South African President Cyril Ramaphosa must provide details for how his plan to reboot an economy battered by the coronavirus through increased spending on infrastructure would be financed, former President Thabo Mbeki said.
Ramaphosa’s economic plan, anchored around boosting spending on projects and investing in new energy generation projects, doesn’t provide details on how its going to be financed, Mbeki said in an article published in the Sunday Times.
The program launched last month risks being a “mere vision until resources are made available to enable their implementation,” according to Mbeki, under whose nine years in office the South African economy had its longest period of expansion since the end of World War II.
Ramaphosa’s proposal on jobs creation “has very little substance,” said Mbeki, who succeeded Nelson Mandela in 1999.
Ramaphosa’s economic plan was drawn up with business and labour groups and includes the government spending R100 billion ($6 billion) on new infrastructure over a decade — an undertaking the president expects to attract a further 1 trillion rand of private investment within four years.
Mbeki, a fellow member of the African National Congress, said Ramaphosa’s statements on funding for the projects are “worrying” and implored the government to publish a financing plan that’s “realistic and credible.”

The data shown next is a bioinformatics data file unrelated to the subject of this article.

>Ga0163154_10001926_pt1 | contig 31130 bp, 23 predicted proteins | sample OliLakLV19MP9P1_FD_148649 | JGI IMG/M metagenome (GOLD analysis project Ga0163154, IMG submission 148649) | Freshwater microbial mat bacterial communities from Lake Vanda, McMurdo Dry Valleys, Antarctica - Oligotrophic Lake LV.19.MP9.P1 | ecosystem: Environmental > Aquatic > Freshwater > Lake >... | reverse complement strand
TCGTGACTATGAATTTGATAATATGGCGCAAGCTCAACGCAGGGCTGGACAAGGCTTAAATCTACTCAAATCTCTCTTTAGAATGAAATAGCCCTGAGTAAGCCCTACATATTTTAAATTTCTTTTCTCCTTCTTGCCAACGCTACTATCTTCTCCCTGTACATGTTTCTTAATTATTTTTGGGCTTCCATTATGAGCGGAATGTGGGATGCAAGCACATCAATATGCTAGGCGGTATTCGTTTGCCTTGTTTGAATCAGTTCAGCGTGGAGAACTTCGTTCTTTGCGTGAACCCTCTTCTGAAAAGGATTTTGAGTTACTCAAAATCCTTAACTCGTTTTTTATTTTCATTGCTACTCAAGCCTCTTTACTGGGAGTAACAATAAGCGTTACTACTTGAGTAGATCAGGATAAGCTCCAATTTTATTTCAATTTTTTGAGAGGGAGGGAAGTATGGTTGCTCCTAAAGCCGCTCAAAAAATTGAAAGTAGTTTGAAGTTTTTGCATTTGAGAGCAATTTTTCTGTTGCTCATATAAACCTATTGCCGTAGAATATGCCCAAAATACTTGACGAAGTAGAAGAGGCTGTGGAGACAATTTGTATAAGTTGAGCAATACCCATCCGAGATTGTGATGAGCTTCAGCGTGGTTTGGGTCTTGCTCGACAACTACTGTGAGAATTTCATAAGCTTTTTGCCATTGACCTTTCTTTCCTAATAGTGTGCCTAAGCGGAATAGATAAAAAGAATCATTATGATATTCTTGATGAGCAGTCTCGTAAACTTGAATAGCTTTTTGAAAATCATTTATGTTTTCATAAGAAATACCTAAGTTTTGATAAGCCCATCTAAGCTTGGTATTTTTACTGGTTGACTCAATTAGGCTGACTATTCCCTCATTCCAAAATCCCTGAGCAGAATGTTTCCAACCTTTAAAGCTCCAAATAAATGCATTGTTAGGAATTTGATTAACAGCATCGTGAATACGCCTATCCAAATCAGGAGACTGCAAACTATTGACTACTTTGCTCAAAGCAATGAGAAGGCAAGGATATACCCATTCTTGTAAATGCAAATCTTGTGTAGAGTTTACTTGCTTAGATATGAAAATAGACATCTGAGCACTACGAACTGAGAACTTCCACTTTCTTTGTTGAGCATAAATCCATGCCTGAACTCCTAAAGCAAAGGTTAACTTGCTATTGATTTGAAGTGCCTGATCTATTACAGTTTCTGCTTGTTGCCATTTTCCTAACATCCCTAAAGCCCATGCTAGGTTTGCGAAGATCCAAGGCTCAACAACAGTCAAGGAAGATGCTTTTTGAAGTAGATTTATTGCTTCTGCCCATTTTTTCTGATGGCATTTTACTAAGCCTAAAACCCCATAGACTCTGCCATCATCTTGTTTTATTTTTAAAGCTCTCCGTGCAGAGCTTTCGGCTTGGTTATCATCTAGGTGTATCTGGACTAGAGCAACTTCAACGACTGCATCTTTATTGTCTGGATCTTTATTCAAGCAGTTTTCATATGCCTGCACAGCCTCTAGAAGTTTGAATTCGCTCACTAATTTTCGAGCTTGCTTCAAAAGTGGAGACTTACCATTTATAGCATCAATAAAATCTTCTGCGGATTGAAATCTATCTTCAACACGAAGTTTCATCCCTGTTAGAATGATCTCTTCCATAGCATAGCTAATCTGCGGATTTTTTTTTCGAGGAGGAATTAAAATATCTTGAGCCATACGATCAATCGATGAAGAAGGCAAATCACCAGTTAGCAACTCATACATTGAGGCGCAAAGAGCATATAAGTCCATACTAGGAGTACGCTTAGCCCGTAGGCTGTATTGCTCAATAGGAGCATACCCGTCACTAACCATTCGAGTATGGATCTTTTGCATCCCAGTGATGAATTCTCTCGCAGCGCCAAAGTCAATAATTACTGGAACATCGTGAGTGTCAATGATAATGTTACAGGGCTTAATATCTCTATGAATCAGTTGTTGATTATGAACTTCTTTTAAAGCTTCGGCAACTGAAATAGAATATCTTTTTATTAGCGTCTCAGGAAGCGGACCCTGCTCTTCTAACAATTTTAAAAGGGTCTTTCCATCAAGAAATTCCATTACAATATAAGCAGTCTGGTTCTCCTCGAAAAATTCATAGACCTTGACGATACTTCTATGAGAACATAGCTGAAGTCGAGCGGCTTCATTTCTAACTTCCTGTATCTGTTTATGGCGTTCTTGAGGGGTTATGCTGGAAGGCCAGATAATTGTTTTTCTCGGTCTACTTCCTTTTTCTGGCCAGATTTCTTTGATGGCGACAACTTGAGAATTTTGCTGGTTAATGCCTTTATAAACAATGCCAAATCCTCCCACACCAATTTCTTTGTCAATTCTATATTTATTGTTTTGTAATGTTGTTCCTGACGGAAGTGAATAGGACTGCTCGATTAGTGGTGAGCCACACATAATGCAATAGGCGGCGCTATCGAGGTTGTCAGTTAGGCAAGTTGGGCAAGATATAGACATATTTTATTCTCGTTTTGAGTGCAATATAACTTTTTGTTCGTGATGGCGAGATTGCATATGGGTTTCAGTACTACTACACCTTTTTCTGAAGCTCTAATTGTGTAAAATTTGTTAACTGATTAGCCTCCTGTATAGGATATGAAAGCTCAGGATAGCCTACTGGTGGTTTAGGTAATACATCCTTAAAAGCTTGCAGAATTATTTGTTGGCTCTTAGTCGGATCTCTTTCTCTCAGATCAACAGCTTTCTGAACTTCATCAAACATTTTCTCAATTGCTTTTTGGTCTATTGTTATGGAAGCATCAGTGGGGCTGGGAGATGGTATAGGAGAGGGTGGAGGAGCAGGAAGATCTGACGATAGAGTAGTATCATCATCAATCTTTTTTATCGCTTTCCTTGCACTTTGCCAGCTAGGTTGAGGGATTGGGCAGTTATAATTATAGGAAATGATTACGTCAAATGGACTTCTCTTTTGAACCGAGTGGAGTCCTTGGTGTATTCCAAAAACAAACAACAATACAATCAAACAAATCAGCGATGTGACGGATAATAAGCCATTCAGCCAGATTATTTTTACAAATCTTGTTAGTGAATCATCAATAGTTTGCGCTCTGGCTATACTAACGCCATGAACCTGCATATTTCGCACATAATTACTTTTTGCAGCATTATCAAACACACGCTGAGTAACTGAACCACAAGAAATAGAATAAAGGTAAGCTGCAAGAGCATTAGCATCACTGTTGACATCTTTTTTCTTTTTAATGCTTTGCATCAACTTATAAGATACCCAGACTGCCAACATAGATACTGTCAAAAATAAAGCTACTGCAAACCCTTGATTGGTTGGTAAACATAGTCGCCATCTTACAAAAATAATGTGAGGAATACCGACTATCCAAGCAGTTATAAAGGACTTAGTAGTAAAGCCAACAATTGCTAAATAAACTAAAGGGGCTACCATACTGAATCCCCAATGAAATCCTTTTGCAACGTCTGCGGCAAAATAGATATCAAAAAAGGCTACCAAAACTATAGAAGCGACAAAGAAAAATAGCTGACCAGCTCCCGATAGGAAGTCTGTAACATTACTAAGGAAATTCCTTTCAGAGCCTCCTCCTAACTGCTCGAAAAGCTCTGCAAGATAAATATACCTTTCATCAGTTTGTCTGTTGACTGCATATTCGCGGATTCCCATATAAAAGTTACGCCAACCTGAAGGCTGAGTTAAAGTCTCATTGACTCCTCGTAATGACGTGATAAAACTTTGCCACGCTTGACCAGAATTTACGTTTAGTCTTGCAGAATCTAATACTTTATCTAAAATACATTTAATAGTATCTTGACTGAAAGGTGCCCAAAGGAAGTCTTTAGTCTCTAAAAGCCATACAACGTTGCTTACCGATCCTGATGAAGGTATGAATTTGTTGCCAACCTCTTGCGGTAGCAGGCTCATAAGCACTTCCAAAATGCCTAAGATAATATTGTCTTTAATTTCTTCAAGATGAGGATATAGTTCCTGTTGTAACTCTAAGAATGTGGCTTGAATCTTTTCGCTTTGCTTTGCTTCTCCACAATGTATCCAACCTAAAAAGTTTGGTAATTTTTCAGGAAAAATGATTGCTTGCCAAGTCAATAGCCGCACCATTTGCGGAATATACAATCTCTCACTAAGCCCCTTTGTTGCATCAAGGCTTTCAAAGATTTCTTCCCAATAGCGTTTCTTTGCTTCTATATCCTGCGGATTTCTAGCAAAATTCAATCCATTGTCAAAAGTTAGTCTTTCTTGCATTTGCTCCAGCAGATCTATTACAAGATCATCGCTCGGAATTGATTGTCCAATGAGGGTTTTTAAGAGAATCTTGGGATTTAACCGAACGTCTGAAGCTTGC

The document should indicate how much capital would come from the public sector and the private sector, he said.
“This is important because the country suffers from serious fiscal constraints,” Mbeki said. “The cost of borrowing would be quite high given the sovereign rating downgrades and serious uncertainties about the future.”
Africa’s most-industrialized economy was already in the doldrums before the coronavirus struck and ground to a near halt after a lockdown was imposed in late March to curb its spread. Political strife during the past decade worsened investors’ risk aversion to South Africa, Mbeki said.
“There has been a sustained and continuing process of the export of capital,” Mbeki said. “This has not been for the mere purpose of diversifying portfolios but a step toward the relocation of the businesses and business people concerned.”